The two leaders, however, asserted confidence that diplomatic tactics will prevail.
Bush said he and Koizumi view the nuclear crisis in "exactly the same way" — an absolute unwillingness to let Pyongyang become a nuclear-armed power.
"We will not tolerate nuclear weapons in North Korea," Bush said in a joint appearance with Koizumi after a summit at his Texas ranch.
"We will not give in to blackmail," Bush said. "We will not settle for anything less than the complete, verifiable and irreversible elimination of North Korea's nuclear weapons program."
"We are confident that our diplomatic approach will bring a peaceful solution," Bush said. "Yet we agreed that further escalation of the situation by North Korea will require tougher measures from the international community."
Koizumi echoed Bush's demands — in some instances using precisely the same language.
"North Korea will have to understand that threats and intimations have no meaning whatsoever," the Japanese leader said.
In a summit that stretched from Thursday afternoon and an intimate dinner, to a ranch tour and business meetings on Friday, the two leaders also discussed their countries' ailing economies, rebuilding Iraq and Afghanistan, and with the United States' development of ballistic missile defense systems.
North Korea has withdrawn from the Nuclear Nonproliferation Treaty and taken steps to restart nuclear facilities it had agreed to freeze under a 1994 agreement.
The White House has been working methodically to line up tough statements from North Korea's neighbors — and got just that from Koizumi. The tough line was similar to that taken earlier this month when Bush met at the White House with South Korean President Roh Moo-hyun.
But neither Bush nor Koizumi elaborated on the "tougher measures" both promised. The United States has repeatedly refused to rule out military strikes on North Korea and, short of that, has considered strengthening U.S. military forces in the area.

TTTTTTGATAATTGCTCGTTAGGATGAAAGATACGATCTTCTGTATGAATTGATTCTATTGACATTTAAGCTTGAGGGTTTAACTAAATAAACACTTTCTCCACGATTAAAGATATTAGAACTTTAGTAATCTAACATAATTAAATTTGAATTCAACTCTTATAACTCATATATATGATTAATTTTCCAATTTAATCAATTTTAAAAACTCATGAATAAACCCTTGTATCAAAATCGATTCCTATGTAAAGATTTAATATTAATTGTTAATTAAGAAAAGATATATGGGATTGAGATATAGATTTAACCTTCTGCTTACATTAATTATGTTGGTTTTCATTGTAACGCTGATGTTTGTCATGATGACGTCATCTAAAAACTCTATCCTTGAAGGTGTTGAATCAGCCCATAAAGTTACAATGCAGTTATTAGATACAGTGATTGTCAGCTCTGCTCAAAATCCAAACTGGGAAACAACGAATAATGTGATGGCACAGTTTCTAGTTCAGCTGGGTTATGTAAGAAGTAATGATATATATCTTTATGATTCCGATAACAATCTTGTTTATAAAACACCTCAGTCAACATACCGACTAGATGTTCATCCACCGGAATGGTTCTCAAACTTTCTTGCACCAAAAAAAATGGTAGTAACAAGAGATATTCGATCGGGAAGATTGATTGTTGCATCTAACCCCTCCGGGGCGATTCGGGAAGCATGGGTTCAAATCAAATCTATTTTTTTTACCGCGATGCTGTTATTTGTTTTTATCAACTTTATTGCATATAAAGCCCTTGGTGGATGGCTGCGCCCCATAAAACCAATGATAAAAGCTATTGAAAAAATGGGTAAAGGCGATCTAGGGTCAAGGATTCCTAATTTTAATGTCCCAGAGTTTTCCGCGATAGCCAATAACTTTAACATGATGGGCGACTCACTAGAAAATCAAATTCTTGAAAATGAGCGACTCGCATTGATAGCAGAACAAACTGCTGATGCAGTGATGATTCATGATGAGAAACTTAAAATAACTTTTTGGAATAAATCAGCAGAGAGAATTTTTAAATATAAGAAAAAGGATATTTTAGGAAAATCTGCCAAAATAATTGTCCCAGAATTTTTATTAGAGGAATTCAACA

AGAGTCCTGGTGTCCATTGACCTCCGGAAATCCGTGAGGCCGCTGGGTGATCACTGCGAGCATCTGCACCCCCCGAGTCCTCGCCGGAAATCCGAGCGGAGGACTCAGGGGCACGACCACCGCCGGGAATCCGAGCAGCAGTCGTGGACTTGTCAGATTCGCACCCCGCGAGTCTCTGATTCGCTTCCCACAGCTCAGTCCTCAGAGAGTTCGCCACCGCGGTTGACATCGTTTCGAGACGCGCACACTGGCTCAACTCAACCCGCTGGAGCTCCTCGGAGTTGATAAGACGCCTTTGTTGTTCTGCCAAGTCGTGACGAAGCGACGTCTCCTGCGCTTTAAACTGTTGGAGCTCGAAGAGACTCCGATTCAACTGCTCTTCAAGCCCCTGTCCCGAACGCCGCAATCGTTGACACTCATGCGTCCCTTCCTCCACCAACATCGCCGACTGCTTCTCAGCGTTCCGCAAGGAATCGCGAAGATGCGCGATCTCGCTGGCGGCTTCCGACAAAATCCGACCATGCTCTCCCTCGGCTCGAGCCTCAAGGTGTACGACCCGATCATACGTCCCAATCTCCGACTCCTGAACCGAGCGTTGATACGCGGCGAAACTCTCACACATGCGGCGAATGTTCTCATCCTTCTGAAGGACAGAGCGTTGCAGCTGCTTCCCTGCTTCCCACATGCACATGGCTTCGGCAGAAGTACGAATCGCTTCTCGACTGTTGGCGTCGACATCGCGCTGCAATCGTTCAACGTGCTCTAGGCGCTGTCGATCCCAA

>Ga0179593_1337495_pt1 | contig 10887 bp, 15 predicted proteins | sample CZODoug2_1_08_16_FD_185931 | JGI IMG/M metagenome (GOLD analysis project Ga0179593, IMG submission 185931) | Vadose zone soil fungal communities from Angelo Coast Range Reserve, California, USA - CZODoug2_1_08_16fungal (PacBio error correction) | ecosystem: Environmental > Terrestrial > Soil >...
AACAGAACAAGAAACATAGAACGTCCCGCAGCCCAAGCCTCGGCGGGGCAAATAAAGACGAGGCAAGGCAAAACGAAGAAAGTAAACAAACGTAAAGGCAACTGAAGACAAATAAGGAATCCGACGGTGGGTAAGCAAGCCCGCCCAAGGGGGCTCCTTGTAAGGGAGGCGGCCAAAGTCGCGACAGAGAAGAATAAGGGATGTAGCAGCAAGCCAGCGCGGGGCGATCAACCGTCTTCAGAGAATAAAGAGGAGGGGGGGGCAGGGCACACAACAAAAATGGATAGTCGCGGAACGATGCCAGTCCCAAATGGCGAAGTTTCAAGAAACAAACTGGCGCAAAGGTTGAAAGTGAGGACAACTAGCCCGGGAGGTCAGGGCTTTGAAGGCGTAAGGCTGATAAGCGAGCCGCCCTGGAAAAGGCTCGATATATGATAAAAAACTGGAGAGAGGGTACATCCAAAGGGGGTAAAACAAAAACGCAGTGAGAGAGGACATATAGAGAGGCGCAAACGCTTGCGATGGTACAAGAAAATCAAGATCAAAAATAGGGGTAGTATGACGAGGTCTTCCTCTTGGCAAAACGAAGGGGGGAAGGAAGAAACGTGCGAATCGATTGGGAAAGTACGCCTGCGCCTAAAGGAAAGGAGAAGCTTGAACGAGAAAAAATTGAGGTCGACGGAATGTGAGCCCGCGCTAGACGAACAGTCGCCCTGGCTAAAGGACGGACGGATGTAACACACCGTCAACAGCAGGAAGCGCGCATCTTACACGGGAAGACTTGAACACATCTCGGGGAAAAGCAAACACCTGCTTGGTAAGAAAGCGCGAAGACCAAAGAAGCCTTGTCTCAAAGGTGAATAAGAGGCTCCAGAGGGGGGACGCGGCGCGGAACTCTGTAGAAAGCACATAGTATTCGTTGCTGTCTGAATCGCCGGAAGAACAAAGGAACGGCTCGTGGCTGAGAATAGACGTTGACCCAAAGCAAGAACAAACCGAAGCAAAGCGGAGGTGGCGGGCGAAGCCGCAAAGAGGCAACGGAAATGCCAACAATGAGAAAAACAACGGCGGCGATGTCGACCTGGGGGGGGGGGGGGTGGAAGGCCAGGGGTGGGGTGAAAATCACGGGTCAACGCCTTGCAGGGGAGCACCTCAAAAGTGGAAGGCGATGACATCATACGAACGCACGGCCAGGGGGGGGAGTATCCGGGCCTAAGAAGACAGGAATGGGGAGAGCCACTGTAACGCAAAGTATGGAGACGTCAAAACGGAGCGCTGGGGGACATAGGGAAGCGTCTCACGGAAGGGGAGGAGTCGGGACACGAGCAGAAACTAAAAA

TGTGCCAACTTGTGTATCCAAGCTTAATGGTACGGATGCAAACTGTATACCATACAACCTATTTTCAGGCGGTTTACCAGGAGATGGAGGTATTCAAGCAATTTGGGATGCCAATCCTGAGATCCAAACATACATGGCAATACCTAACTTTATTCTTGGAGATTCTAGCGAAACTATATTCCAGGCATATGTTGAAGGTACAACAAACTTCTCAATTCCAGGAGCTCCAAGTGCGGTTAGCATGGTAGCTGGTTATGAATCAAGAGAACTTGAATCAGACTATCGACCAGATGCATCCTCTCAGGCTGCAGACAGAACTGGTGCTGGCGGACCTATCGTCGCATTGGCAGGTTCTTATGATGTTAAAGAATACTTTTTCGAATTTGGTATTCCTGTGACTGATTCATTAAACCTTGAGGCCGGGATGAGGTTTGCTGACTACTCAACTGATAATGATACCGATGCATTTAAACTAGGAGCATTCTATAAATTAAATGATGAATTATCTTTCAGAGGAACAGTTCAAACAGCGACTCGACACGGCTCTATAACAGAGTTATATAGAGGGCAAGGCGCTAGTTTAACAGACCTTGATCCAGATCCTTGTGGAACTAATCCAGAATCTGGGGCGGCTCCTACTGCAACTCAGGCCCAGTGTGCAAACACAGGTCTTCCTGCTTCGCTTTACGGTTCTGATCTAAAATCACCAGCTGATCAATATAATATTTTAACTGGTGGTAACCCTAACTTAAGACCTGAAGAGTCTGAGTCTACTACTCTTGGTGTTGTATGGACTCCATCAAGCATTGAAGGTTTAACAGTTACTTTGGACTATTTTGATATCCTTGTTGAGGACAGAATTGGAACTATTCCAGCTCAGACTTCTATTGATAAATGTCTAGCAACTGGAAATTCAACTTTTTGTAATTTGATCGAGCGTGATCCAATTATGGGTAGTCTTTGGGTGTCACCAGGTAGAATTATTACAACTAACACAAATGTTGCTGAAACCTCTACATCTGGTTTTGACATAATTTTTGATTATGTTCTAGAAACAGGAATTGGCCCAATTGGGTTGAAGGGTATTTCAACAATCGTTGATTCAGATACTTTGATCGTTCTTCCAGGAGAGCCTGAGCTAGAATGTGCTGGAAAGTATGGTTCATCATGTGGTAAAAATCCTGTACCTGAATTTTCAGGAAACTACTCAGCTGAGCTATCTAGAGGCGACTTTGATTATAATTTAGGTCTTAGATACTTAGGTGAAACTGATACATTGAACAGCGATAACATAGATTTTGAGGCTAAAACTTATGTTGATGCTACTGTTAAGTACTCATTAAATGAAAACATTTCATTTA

As a country listed by the State Department as a state sponsor of terrorism, North Korea is barred from receiving U.S. arms-related exports, economic assistance and U.S. support for loans by the World Bank and other international financial institutions.
The administration has said it has no plans to provide economic benefits to North Korea until the country dismantles its nuclear weapons programs.
The United States has provided hundreds of thousands of tons of food aid to North Korea since the mid-1990s. The Bush administration has said that assistance will continue, given the gravity of the food shortage there.
Koizumi, meanwhile, said his country "will crack down more vigorously on illegal activities" by North Korea, an apparent reference to Pyongyang's suspected drug trade and illegal missile exports.
The two leaders also agreed that future talks should include Japan and South Korea and, Bush said, "at some time later perhaps others."
"Coordination among Japan, the United States and the Republic of Korea is crucial" to a peaceful solution, Koizumi said.
At talks in Beijing, North Korea said it would give up its nuclear and missile programs in exchange for economic aid and security guarantees.
Before they spoke, the foreign ministers of Group of Eight countries meeting in Paris issued a statement urging North Korea to begin the "full, prompt, verifiable and irreversible dismantlement" of its nuclear program, and suggested that the talks started in Beijing in April also include South Korea, Japan and Russia.
Koizumi got what he wanted out of the meeting as well, obtaining Bush's backing in accounting for Japanese nationals abducted by North Korea in the late 1970s and early 1980s. Japan has said that ties with North Korea can never be normalized without that issue being settled.
"I assured the prime minister that the United States will stand squarely with Japan until all Japanese citizens kidnapped by North Korea are fully accounted for," Bush said. "I strongly condemn the kidnapping of Japanese citizens by the North Koreans."
By Scott Lindlaw